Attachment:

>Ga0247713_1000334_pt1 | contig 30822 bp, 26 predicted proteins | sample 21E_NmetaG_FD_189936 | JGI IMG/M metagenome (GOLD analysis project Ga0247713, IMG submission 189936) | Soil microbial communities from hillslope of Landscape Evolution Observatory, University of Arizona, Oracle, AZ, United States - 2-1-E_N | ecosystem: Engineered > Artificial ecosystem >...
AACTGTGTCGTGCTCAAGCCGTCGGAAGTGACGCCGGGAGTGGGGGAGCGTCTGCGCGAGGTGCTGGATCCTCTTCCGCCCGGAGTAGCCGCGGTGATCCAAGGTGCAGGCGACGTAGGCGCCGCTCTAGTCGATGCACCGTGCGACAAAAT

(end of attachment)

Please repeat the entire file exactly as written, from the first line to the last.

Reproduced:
>Ga0247713_1000334_pt1 | contig 30822 bp, 26 predicted proteins | sample 21E_NmetaG_FD_189936 | JGI IMG/M metagenome (GOLD analysis project Ga0247713, IMG submission 189936) | Soil microbial communities from hillslope of Landscape Evolution Observatory, University of Arizona, Oracle, AZ, United States - 2-1-E_N | ecosystem: Engineered > Artificial ecosystem >...
AACTGTGTCGTGCTCAAGCCGTCGGAAGTGACGCCGGGAGTGGGGGAGCGTCTGCGCGAGGTGCTGGATCCTCTTCCGCCCGGAGTAGCCGCGGTGATCCAAGGTGCAGGCGACGTAGGCGCCGCTCTAGTCGATGCACCGTGCGACAAAAT